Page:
More than three decades after Tiananmen, China remains press freedom’s number one enemy
As the world commemorates the 31st anniversary of the Tiananmen Square Massacre, Reporters Without Borders (RSF) calls on democracies to unite to defend freedom of the press, a fundamental right claimed by the protesters and which Beijing is now attacking on a global level.
Freedom of the press is enshrined in Article 35 of the Chinese Constitution and was one of the main demands during the Tiananmen Square protests, which ended in a bloodshed when the regime killed several thousand Chinese citizens on 4 June 1989. Thirty-one years later, the state apparatus and the Chinese Communist Party continue to flout this fundamental right on a daily basis and are now expanding their repressive practices to the rest of the world as shown in a report published last year by RSF.
“Thirty-one years ago, thousands of peaceful protestors were slaughtered for demanding the enforcement of fundamental freedoms, including freedom of the press,” said Cédric Alviani, Reporters Without Borders (RSF) East Asia bureau head. “If the Chinese authoritarian model is not opposed with more strength, not only will the Tiananmen protesters have died in vain, but independent journalism will gradually give way to Chinese-style propaganda and democracy will falter.”
Recently, the Chinese regime has instrumentalised the Covid-19 pandemic as a way to further tighten its control over the media and social networks: six journalists are being detained and nearly 900 netizens have been punished for sharing censored information on the virus. These measures have only reinforced an extremely authoritarian system where the media serves state propaganda and where the internet is controlled through an ultra-sophisticated censorship system known as the “Great Firewall of China”.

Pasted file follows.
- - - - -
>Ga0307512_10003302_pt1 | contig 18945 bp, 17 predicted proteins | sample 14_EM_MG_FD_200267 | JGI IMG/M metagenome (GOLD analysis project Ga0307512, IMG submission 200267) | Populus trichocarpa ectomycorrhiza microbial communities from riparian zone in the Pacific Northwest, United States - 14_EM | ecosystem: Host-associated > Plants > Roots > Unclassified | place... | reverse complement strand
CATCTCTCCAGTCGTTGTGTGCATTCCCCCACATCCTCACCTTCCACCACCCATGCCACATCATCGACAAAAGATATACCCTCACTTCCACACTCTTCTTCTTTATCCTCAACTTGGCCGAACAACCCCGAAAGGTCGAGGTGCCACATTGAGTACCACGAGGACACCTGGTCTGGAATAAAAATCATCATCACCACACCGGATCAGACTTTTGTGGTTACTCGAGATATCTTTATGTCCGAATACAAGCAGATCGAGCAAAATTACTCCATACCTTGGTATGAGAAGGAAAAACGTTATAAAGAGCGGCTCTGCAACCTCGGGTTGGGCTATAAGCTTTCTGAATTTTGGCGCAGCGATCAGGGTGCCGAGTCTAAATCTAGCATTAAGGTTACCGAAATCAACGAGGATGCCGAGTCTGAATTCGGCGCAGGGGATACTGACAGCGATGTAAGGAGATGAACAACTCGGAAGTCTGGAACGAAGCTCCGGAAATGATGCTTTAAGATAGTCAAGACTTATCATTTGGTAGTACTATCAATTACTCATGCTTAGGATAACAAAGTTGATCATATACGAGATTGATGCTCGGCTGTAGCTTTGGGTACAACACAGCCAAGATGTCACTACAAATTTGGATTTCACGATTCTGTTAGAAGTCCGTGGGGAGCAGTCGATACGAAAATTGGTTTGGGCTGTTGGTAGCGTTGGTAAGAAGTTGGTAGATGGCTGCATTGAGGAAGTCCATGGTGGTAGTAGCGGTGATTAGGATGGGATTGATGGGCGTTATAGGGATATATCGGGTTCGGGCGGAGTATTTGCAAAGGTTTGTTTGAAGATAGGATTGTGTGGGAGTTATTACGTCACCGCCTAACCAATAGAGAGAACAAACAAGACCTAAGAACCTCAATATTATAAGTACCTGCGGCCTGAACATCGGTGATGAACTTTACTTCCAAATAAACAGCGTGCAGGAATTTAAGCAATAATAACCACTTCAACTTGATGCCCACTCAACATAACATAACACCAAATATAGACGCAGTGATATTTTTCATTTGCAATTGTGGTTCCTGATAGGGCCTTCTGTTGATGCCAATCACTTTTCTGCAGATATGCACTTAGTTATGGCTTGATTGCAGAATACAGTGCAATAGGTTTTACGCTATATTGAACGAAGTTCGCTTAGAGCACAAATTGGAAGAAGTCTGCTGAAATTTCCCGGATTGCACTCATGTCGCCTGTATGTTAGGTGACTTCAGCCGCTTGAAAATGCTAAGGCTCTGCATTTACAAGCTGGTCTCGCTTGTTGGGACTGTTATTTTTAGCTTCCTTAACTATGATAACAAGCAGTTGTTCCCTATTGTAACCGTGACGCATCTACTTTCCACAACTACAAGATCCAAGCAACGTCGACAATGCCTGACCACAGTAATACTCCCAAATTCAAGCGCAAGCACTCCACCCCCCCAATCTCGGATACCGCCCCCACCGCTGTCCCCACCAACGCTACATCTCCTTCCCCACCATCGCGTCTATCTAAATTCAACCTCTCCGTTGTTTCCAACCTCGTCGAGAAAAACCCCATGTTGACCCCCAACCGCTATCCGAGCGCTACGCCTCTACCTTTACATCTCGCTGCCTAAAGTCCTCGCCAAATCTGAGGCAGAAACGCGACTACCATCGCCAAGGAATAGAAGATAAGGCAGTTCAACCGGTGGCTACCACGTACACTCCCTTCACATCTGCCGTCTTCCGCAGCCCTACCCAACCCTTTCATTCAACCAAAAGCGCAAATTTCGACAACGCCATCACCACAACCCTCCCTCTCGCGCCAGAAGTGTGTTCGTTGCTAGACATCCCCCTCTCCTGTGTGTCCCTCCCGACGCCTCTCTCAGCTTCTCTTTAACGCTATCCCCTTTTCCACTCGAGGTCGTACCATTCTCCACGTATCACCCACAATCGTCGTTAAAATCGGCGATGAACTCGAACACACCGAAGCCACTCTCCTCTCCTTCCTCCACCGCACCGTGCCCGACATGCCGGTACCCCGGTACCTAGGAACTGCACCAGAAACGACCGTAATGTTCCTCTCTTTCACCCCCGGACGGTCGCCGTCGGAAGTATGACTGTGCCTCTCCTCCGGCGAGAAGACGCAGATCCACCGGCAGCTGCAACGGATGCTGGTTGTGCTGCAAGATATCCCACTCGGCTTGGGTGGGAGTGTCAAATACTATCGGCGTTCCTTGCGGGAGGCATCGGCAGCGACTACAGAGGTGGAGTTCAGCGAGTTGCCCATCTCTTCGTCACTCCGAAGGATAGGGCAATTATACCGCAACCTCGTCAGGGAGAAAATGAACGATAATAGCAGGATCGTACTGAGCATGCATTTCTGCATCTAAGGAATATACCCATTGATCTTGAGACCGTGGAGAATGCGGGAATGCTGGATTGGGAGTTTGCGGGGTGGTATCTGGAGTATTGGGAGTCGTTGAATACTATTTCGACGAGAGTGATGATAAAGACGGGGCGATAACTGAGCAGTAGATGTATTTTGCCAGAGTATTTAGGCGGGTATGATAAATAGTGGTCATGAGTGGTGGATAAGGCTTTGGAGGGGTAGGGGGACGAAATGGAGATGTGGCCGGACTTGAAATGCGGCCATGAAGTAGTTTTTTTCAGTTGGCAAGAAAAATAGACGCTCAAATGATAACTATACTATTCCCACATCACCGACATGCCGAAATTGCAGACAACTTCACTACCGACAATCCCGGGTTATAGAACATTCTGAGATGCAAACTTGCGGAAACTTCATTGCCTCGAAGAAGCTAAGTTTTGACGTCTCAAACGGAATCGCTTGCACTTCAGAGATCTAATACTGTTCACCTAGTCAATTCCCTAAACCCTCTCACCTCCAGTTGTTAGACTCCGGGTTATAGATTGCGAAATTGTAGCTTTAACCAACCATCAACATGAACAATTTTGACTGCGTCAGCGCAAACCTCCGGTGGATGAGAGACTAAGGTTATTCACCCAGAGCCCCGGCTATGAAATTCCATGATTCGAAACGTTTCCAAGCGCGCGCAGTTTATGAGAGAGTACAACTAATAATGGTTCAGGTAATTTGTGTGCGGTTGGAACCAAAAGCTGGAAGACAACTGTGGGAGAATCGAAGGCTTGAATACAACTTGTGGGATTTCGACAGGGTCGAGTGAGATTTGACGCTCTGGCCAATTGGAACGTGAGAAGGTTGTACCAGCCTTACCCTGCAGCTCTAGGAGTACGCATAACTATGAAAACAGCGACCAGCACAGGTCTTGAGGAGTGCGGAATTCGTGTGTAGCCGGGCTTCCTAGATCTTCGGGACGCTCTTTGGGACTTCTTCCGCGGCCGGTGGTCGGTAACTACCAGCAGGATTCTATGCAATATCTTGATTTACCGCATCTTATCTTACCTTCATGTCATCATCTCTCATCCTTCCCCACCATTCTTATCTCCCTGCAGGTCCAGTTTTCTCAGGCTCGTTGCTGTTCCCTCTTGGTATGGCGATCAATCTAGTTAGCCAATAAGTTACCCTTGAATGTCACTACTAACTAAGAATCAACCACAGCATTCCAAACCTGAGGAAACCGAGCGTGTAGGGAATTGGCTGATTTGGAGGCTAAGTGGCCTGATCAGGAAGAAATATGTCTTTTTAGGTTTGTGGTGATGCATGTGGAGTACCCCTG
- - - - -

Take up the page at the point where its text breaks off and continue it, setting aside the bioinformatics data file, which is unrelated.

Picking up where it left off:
In the Special Administrative Region of Hong Kong, Beijing's clutch on media and police violence against journalists has led to an unprecedented deterioration of press freedom, which has resulted in a decline from the 18th rank in 2002 to the 80th rank this year in RSF’s World Press Freedom Index. In Hong Kong and also Macau, another supposedly autonomous region, the authorities have canceled events commemorating the Tiananmen Square Massacre citing the need to enforce social distancing measures as an excuse.
Last year, in an investigative report entitled "China's Pursuit of New World Media Order", RSF revealed Beijing’s strategy to control information beyond its borders: modernising its international TV broadcasting; buying extensive amounts of advertising in international media; and also employing blackmail, intimidation and harassment on a massive scale.
China, 177th out of 180 countries in RSF’s 2020 World Press Freedom Index, is the world’s worst jailer of journalists with at least 113 of them behind bars.